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MoD criticised over failure to dispose of retired nuclear submarines

The Government has twice as many submarines in storage as it does in service.

Decommissioned nuclear submarines alongside the Royal Navy’s new aircraft carrier HMS Queen Elizabeth, at Rosyth Dockyard in Dunfermline.
Decommissioned nuclear submarines alongside the Royal Navy’s new aircraft carrier HMS Queen Elizabeth, at Rosyth Dockyard in Dunfermline.

The Ministry of Defence has been condemned for a “dismal” failure to dispose of obsolete nuclear-powered submarines.

The MoD has twice as many submarines in storage as it does in service and has not disposed of any of the 20 boats decommissioned since 1980, the National Audit Office (NAO) said.

Nine of the vessels still contain irradiated fuel and the failure to address the issue risks damaging the UK’s international reputation as a “responsible nuclear power”, the Government was warned.

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The MoD has identified £7.5 billion of liabilities stretching over 120 years for decommissioning nuclear submarines (National Audit Office/PA)

Decommissioned vessels are being stored at Devonport and Rosyth while arrangements are made to safely dispose of them and the radioactive waste they contain.

Seven of the submarines have been in storage longer than they were in service with the Royal Navy.

The estimated cost of disposing of a submarine is £96 million, the NAO said.

The MoD has put its total future liability for maintaining and disposing of the 20 stored and 10 in-service nuclear-powered boats at £7.5 billion over the next 120 years, underlining the long-term nature of nuclear waste.

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Submarines at Rosyth Dockyards in Fife (Andrew Milligan/PA)

No submarines have been defuelled since 2004, when regulators said facilities did not meet required standards, with the process not due to start again until 2023.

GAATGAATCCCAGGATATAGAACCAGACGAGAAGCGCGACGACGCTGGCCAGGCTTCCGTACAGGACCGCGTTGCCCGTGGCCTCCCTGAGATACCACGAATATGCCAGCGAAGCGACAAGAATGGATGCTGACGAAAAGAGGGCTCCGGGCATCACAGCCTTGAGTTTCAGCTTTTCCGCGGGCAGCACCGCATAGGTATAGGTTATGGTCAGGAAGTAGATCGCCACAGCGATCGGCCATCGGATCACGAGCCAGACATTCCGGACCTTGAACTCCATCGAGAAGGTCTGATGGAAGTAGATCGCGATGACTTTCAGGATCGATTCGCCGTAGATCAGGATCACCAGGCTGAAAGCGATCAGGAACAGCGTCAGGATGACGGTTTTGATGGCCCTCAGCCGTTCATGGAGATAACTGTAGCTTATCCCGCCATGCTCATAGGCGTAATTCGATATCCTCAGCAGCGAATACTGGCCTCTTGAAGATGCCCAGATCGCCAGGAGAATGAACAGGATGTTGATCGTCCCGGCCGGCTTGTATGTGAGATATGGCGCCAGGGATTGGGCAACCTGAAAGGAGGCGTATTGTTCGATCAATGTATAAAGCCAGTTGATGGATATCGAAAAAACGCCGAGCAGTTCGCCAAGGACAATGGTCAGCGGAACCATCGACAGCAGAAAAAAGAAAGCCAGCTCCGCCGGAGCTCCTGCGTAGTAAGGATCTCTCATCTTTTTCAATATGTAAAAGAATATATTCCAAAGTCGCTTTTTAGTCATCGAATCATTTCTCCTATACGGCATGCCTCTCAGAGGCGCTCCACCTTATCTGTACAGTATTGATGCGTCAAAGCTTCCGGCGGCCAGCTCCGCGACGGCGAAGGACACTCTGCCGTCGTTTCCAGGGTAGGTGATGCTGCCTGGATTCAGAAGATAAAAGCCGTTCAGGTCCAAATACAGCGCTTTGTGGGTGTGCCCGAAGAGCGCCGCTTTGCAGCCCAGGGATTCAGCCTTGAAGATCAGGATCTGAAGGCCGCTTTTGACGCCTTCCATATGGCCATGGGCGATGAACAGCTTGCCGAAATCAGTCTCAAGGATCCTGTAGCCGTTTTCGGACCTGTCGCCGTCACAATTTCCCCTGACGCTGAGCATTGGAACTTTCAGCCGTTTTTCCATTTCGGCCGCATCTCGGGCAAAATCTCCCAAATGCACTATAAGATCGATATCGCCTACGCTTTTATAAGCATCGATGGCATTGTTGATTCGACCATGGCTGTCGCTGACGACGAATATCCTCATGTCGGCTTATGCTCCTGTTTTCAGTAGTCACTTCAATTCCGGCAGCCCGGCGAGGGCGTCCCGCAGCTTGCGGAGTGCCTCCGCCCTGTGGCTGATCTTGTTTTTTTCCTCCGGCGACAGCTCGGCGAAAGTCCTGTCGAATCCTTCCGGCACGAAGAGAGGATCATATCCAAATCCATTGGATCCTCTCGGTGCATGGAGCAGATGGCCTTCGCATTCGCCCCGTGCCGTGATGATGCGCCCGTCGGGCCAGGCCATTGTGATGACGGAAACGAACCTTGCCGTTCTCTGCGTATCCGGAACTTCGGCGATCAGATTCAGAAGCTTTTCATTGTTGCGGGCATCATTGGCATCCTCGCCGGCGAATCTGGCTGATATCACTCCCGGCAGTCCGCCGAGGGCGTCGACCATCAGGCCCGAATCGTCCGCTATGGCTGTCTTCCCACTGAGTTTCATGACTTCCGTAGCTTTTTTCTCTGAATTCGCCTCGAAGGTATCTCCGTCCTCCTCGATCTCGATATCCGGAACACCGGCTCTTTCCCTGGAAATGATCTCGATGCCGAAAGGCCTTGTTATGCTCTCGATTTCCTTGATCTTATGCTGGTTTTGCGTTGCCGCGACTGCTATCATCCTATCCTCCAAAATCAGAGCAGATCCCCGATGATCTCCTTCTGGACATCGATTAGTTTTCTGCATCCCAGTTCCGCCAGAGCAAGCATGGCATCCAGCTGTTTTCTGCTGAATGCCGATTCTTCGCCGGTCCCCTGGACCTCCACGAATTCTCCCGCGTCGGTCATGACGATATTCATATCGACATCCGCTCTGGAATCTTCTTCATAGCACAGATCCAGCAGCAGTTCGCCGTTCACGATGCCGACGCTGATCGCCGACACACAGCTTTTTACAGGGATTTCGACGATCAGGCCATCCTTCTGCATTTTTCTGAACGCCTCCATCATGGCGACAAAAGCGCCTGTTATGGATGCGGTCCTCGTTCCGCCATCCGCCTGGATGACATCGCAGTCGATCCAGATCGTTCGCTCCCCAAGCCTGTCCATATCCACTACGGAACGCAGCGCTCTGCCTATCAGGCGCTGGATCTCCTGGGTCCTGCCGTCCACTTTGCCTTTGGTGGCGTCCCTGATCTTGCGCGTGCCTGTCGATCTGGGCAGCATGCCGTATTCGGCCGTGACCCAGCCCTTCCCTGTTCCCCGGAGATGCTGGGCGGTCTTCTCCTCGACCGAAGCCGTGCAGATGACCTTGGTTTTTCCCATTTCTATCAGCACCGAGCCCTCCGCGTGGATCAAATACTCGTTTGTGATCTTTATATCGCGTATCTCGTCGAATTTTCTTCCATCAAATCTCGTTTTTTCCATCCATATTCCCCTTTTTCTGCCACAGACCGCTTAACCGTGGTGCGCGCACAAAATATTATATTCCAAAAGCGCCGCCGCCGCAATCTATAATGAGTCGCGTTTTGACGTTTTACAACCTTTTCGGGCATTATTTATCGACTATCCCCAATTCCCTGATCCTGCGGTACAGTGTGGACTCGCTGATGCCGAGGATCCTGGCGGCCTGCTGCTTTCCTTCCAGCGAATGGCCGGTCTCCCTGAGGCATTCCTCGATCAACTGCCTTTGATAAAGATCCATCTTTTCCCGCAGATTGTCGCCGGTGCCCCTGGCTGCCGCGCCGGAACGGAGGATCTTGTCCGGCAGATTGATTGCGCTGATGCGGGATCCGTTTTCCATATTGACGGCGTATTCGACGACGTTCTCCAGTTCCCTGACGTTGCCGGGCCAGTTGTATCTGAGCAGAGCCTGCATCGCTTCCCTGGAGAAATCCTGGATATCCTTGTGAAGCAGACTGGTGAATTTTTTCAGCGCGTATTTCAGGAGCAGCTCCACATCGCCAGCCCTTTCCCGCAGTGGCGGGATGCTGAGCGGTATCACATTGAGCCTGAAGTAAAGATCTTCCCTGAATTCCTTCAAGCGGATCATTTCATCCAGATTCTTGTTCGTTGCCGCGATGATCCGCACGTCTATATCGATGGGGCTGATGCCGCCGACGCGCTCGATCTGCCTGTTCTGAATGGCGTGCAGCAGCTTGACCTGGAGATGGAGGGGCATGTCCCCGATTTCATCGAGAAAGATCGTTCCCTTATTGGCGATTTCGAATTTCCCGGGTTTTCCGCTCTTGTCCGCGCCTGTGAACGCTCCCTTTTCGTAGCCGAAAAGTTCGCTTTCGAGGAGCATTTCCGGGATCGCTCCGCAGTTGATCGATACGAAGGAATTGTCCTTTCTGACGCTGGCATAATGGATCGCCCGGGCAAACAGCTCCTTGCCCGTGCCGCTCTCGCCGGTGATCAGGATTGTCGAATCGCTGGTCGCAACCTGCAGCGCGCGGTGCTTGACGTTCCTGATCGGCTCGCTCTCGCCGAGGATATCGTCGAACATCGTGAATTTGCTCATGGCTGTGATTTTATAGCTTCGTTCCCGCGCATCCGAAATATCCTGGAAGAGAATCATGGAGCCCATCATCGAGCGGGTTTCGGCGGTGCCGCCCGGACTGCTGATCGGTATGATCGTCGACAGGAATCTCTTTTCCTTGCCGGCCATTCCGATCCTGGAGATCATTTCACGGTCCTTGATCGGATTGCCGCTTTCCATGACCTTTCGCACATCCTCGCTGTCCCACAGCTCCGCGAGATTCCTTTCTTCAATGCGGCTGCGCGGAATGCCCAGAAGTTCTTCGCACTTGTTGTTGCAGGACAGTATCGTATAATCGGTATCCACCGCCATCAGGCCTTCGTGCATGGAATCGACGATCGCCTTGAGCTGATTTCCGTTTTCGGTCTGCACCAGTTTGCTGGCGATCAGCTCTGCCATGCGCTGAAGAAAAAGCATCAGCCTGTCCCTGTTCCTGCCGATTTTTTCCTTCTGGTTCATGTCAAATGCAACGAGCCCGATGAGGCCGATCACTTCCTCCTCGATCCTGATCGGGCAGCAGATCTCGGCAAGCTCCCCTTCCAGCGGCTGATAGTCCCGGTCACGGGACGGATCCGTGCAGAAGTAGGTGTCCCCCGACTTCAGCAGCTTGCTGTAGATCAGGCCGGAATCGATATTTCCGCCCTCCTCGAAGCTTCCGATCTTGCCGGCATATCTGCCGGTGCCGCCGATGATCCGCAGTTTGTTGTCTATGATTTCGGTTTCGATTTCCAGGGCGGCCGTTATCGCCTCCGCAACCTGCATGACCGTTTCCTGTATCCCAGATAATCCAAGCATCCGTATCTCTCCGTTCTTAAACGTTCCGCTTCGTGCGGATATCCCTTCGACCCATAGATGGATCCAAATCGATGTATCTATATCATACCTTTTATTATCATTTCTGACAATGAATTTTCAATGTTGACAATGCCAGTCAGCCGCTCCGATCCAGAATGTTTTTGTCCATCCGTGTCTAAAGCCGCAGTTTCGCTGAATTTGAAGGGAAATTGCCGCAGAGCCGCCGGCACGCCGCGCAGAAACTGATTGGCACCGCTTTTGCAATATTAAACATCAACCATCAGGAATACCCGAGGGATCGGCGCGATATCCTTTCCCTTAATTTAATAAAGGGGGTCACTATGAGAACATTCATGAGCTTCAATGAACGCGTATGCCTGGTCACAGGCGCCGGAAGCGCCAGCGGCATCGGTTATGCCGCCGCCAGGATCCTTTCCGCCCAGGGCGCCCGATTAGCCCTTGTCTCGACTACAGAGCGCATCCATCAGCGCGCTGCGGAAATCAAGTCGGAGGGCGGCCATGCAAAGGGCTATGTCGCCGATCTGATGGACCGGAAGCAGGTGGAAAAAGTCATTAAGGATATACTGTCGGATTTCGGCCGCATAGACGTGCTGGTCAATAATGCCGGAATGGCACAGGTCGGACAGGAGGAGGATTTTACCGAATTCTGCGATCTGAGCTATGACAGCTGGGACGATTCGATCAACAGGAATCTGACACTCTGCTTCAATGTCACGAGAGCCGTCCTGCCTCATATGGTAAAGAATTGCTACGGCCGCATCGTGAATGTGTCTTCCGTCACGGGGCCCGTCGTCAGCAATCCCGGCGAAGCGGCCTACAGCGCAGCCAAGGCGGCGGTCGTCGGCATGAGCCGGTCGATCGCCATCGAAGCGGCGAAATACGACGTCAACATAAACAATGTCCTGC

The project has been delayed for 11 years with a £100 million cost increase to £275 million, a £12 million annual bill for maintaining and storing the nine fuelled submarines and pressure on dock space at Devonport.

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Meg Hillier (PA)

The NAO said the MoD does not have a fully developed plan to dispose of the operational Vanguard and Astute submarines or its future Dreadnought-class boats, which have different types of nuclear reactor

Meg Hillier, chairwoman of the Commons Public Accounts Committee, said: “For more than 20 years the Ministry of Defence has been promising to dismantle its out-of-service nuclear submarines and told my committee last year that it would now address this dismal lack of progress.

“It has still not disposed of any of the 20 submarines decommissioned since 1980 and does not yet know fully how to do it.

“The disposal programmes have been beset by lengthy delays and spiralling costs, with taxpayers footing the bill.

“The ministry needs to get a grip urgently before we run out of space to store and maintain submarines and we damage our reputation as a responsible nuclear power.”

The vessels being stored include the first submarines used to carry the UK’s nuclear deterrent – the Polaris boats HMS Revenge, HMS Renown, HMS Repulse and HMS Resolution.

Attack submarine HMS Conqueror, which sank the Argentine cruiser General Belgrano during the Falklands War is another of the boats in storage.

A Ministry of Defence spokesman said: ““The disposal of nuclear submarines is a complex and challenging undertaking.

“We remain committed to the safe, secure and cost-effective de-fuelling and dismantling of all decommissioned nuclear submarines as soon as practically possible.”

PA

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